The research by no means suggests that rheumatologists should altogether avoid steroid injections to treat knee pain of patients with OA, he says. In some cases, the injections can help break a cycle and deal with an acute escalation of pain.
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In other words, rheumatologists considering treatment options for osteoarthritic knee pain should not interpret the study results as a reason to ban steroids, notes Dr. McAlindon. “I wouldn’t want [these results] to discourage people from having the occasional steroid injections, because those are useful for short-term pain,” he says.
However, the findings do indicate that repeated injections over two years show no real long-term benefit in relation to a patient’s pain or the management of OA and structural progression. In addition, although the greater cartilage loss observed in the treatment group was not considered clinically significant, it could make a difference in a patient’s quality of life over a longer stretch of time, Dr. McAlindon says.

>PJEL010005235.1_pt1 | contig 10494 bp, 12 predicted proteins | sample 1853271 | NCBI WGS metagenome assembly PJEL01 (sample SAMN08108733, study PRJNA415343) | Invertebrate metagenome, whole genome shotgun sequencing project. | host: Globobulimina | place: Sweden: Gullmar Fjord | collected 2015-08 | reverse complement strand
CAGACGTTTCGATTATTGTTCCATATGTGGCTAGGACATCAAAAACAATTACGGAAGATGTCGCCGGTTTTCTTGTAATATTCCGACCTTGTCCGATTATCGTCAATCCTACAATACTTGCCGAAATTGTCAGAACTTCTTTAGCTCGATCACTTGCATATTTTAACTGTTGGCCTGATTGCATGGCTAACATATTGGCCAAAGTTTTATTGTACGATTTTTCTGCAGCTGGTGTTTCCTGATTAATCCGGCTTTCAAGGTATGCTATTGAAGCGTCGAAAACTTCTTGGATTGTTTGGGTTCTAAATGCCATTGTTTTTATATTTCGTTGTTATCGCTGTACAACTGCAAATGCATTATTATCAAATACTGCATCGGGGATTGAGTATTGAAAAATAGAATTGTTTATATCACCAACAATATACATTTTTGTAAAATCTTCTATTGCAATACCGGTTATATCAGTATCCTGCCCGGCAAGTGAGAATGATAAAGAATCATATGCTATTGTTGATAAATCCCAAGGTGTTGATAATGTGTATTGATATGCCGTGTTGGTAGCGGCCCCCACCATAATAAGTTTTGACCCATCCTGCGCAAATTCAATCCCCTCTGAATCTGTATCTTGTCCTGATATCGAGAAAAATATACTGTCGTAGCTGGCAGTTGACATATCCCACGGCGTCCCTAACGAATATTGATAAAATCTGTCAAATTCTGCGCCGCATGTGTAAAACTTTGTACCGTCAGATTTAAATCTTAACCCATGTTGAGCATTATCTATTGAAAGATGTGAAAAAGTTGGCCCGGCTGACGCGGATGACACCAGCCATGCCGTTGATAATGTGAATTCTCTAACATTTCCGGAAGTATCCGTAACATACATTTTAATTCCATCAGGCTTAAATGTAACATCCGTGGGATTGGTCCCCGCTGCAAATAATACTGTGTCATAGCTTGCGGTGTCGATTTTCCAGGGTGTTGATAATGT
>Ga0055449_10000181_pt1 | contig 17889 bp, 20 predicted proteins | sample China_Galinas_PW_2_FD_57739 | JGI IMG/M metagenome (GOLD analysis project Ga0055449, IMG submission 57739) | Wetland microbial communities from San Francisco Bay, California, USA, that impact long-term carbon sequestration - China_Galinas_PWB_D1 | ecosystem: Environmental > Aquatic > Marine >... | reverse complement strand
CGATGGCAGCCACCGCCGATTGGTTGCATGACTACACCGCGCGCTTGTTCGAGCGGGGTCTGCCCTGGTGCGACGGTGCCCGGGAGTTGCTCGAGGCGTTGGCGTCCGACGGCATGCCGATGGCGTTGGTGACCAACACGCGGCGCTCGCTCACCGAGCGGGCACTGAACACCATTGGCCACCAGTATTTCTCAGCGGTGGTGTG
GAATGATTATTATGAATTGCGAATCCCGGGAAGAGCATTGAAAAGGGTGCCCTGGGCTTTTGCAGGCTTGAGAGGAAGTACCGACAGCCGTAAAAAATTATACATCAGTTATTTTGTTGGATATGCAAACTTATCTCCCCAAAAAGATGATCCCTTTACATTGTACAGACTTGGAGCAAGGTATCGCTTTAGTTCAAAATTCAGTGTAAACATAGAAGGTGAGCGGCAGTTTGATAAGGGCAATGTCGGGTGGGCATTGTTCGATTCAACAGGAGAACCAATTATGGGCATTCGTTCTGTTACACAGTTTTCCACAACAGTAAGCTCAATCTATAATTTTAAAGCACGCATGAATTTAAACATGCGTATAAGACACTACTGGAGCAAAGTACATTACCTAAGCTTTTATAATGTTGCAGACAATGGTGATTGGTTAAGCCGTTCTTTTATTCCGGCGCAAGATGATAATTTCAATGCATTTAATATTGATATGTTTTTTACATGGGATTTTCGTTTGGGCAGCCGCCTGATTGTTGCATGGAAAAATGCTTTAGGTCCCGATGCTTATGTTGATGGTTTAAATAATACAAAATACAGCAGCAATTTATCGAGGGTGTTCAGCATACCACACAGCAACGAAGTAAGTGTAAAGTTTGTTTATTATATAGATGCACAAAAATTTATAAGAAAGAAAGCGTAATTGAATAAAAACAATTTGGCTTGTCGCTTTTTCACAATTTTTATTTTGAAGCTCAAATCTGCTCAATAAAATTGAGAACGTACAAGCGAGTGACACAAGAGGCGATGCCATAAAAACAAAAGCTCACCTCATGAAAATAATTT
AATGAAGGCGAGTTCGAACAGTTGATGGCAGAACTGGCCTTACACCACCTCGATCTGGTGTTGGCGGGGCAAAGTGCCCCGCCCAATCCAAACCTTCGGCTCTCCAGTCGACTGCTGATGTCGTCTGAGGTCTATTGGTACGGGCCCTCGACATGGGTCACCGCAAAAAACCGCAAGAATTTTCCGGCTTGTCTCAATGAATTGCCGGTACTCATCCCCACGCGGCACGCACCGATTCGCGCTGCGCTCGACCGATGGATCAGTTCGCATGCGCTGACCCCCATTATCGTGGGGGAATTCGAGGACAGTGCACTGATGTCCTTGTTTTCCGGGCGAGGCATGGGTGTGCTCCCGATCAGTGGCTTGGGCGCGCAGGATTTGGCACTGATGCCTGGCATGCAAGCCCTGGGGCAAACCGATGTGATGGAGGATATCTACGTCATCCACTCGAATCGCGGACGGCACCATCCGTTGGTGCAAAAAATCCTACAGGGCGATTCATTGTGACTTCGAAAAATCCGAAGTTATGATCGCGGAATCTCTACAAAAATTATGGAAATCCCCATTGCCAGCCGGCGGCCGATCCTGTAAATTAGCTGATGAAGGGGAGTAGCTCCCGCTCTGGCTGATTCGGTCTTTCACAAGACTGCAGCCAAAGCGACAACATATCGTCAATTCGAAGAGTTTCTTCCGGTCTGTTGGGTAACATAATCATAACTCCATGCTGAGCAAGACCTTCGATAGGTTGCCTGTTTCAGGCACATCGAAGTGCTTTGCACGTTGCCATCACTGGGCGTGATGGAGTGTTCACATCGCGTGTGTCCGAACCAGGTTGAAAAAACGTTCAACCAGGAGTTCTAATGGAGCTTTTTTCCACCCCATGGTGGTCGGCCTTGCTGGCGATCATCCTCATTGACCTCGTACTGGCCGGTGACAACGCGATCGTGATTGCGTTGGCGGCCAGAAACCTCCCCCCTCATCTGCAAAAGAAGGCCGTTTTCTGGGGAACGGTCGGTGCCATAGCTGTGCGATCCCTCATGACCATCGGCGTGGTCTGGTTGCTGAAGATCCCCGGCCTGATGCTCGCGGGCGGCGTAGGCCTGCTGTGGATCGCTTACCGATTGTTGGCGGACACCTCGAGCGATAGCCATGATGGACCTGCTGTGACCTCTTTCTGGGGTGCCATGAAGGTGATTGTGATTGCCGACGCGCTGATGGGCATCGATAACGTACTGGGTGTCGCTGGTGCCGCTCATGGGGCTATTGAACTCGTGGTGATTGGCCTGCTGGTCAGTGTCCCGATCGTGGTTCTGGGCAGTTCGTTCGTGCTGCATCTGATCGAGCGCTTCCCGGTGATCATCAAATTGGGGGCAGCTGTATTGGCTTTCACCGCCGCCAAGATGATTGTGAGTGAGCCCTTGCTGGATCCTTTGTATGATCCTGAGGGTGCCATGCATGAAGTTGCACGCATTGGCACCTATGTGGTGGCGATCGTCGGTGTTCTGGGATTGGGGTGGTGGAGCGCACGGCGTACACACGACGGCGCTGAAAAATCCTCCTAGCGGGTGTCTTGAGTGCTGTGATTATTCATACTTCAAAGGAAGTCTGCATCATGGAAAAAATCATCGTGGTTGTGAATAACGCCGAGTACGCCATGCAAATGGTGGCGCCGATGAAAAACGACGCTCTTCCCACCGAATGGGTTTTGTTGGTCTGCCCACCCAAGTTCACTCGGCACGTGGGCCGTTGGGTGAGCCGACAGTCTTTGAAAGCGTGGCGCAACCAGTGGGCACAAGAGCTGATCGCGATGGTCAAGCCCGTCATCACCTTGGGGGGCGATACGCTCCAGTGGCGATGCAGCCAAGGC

“Losing cartilage faster over the years makes the need for knee joint replacement more likely,” he says.
Discussion of study limitations in the article points out that any transient benefit on pain ending within the three-month period between each injection could have been missed, because pain was not measured within the four-week period after each injection.
Catherine Kolonko is a medical writer based in Oregon.
- McAlindon TE, LaValley MP, Harvey WF, et al. Effect of intra-articular triamcinolone vs saline on knee cartilage volume and pain in patients with knee osteoarthritis. A randomized clinical trial. JAMA. 2017 May 16;317(19):1967–1975.